The government of Mali has declared a ban on aid organizations funded by France. This is Mali’s coup leader’s effort to isolate the West African nation from its erstwhile colonizer and ally in the struggle against Islamic extremism.
In a statement that was broadcast late Monday on national television, the administration declared the decision to be immediate and would not only be applicable to French non-governmental organizations but also those receiving “material or technical support from France.”
The action instantly caused worry for thousands of Malians who are receiving help.
Sekou Ahmed Diallo, a member of a Malian collective of non-governmental organizations, said members would soon propose “a diplomatic solution” to the government.
“I think that France has not been totally correct in its positions in Mali, but we must not take extremist positions, because there are areas where the state is absent and only NGOs are coming to support vulnerable populations,” Diallo told The Associated Press.
Only a few days earlier, the French government had stated that it was suspending aid to Mali. However, France still intended to deliver humanitarian supplies via NGOS up until the statement on Monday.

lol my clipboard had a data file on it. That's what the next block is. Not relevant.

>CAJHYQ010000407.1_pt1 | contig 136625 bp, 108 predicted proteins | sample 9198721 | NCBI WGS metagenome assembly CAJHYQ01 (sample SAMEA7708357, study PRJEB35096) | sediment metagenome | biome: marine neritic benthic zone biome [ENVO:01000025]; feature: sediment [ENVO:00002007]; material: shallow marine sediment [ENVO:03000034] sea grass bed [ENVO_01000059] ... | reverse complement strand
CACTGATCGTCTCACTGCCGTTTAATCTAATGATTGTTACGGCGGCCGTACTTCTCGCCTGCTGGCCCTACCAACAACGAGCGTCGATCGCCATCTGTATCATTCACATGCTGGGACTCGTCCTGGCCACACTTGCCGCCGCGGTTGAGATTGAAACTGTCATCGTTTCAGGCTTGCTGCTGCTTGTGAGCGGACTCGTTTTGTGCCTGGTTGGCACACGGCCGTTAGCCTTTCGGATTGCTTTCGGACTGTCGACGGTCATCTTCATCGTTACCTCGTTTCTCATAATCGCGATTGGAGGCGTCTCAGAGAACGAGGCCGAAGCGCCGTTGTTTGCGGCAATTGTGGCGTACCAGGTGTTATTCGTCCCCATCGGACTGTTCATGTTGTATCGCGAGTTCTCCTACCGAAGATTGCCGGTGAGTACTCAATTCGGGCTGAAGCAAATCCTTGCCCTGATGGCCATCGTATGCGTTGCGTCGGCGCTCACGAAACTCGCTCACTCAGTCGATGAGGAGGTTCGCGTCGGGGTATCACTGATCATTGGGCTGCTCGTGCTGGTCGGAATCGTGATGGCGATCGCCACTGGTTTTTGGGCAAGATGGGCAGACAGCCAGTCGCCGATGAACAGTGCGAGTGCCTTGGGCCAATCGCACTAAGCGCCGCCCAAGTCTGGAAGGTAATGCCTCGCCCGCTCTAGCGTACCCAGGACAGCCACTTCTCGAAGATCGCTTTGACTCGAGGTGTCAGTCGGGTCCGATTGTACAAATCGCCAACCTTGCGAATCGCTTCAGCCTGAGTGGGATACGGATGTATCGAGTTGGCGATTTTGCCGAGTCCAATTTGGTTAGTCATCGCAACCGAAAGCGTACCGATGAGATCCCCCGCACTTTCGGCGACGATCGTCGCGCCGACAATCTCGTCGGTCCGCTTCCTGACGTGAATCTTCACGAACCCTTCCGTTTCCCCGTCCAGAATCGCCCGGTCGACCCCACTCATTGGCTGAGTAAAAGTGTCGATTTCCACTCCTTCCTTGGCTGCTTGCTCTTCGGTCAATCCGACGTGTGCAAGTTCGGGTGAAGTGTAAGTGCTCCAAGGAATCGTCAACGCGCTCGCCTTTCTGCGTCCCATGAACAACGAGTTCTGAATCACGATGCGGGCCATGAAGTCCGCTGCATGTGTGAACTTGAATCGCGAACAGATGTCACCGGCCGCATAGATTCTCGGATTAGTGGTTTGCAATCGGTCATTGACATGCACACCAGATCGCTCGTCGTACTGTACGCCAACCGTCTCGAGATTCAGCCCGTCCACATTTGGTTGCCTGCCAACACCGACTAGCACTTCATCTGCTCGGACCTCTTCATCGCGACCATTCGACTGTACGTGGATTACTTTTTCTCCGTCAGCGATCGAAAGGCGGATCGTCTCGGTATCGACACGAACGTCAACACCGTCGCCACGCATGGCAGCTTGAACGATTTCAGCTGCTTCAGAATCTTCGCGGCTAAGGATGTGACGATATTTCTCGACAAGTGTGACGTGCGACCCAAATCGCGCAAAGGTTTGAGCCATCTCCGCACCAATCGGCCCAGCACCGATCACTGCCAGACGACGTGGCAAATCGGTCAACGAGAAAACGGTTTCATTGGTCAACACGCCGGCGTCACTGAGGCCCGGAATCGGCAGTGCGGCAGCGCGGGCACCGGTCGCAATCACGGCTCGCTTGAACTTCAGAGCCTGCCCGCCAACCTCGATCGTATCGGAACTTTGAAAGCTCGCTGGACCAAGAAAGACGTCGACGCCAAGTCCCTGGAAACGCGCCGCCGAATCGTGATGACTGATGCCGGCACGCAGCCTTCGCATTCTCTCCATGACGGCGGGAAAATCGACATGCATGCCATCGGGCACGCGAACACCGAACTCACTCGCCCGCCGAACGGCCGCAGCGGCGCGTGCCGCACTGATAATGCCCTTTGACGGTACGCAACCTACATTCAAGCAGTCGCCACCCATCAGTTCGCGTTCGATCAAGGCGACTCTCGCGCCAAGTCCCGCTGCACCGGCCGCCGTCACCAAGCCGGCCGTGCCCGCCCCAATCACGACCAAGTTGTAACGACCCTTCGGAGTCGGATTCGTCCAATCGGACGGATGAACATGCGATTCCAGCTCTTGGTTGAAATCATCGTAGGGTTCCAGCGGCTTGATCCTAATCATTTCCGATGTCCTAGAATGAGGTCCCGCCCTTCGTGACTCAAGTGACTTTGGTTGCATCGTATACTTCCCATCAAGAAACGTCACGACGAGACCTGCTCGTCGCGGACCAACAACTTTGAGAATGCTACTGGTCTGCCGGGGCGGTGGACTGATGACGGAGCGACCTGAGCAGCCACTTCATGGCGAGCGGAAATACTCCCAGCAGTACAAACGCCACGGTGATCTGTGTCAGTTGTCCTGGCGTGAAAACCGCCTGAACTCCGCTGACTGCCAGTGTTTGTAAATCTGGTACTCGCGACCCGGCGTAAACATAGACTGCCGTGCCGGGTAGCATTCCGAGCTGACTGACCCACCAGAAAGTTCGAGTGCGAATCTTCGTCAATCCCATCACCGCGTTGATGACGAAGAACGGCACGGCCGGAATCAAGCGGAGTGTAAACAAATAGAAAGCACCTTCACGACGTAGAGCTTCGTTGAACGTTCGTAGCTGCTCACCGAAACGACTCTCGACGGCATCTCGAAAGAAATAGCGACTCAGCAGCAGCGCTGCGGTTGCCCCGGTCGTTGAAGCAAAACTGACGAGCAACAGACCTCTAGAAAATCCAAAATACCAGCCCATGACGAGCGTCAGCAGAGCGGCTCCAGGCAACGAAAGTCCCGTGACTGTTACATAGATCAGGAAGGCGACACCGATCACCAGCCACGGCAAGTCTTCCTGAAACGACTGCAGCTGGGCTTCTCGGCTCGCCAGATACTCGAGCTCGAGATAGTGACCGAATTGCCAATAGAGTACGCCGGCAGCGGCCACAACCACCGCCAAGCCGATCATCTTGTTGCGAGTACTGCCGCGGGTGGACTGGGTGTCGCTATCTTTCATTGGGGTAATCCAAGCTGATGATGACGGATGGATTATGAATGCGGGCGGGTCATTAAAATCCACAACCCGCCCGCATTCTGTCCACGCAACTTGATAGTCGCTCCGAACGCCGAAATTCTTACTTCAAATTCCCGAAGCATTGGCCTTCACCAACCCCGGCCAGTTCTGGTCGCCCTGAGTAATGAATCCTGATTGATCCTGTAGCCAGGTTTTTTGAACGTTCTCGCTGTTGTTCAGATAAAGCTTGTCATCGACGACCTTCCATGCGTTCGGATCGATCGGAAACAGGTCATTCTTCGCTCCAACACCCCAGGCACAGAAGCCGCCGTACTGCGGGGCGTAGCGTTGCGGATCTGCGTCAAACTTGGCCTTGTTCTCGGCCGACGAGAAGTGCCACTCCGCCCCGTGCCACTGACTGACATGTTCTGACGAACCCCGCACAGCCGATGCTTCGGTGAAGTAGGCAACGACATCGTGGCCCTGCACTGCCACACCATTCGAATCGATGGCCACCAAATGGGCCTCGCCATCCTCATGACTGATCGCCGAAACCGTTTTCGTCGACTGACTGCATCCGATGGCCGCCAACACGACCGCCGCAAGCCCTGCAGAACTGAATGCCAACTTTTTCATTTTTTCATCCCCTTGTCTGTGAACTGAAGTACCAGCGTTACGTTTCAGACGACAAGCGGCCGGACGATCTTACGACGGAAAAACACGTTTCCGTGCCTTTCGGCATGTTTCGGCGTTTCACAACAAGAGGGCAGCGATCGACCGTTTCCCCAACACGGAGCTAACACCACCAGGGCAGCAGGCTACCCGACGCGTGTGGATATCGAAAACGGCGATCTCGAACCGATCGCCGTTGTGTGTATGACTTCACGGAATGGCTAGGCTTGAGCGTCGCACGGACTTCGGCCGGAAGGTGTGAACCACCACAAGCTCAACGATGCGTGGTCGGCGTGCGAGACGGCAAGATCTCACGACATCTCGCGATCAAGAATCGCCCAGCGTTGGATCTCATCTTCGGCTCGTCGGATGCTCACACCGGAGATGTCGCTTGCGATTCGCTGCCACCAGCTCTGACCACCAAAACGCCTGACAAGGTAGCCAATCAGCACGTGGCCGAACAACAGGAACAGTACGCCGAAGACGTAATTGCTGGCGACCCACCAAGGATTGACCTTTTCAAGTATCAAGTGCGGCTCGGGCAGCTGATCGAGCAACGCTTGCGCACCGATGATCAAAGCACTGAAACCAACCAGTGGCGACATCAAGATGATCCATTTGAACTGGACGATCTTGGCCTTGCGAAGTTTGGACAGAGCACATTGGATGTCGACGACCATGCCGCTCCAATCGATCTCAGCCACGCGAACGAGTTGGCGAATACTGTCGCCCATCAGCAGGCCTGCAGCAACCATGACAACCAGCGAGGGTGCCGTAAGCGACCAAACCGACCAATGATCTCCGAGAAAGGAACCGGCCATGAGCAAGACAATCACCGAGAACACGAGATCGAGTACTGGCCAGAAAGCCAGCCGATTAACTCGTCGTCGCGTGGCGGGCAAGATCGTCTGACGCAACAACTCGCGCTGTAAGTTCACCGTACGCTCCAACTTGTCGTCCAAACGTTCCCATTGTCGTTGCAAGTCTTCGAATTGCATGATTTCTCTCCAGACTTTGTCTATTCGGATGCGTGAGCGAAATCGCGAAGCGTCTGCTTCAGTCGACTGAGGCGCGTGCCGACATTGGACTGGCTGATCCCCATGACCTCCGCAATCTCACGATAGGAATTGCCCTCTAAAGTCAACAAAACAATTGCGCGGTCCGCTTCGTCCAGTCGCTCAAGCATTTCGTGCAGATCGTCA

The French foreign ministry said in a written statement that Paris regrets the decision “that unfortunately is to the detriment of the Malian population.” Since 2013, France had been providing a total of 100 million euros each year in assistance.
Mali’s coup leader Col. Assimi Goita has faced mounting international isolation after he seized power two years ago and then failed to meet an international deadline for organizing a new democratic election.
The U.K. recently announced it would be withdrawing its 300 peacekeepers from Mali, saying the country’s growing reliance on Russian mercenaries is undermining stability.
Earlier this year, France, a former colonial power, completed withdrawing its troops from Mali after nine years of combating Islamic extremism there.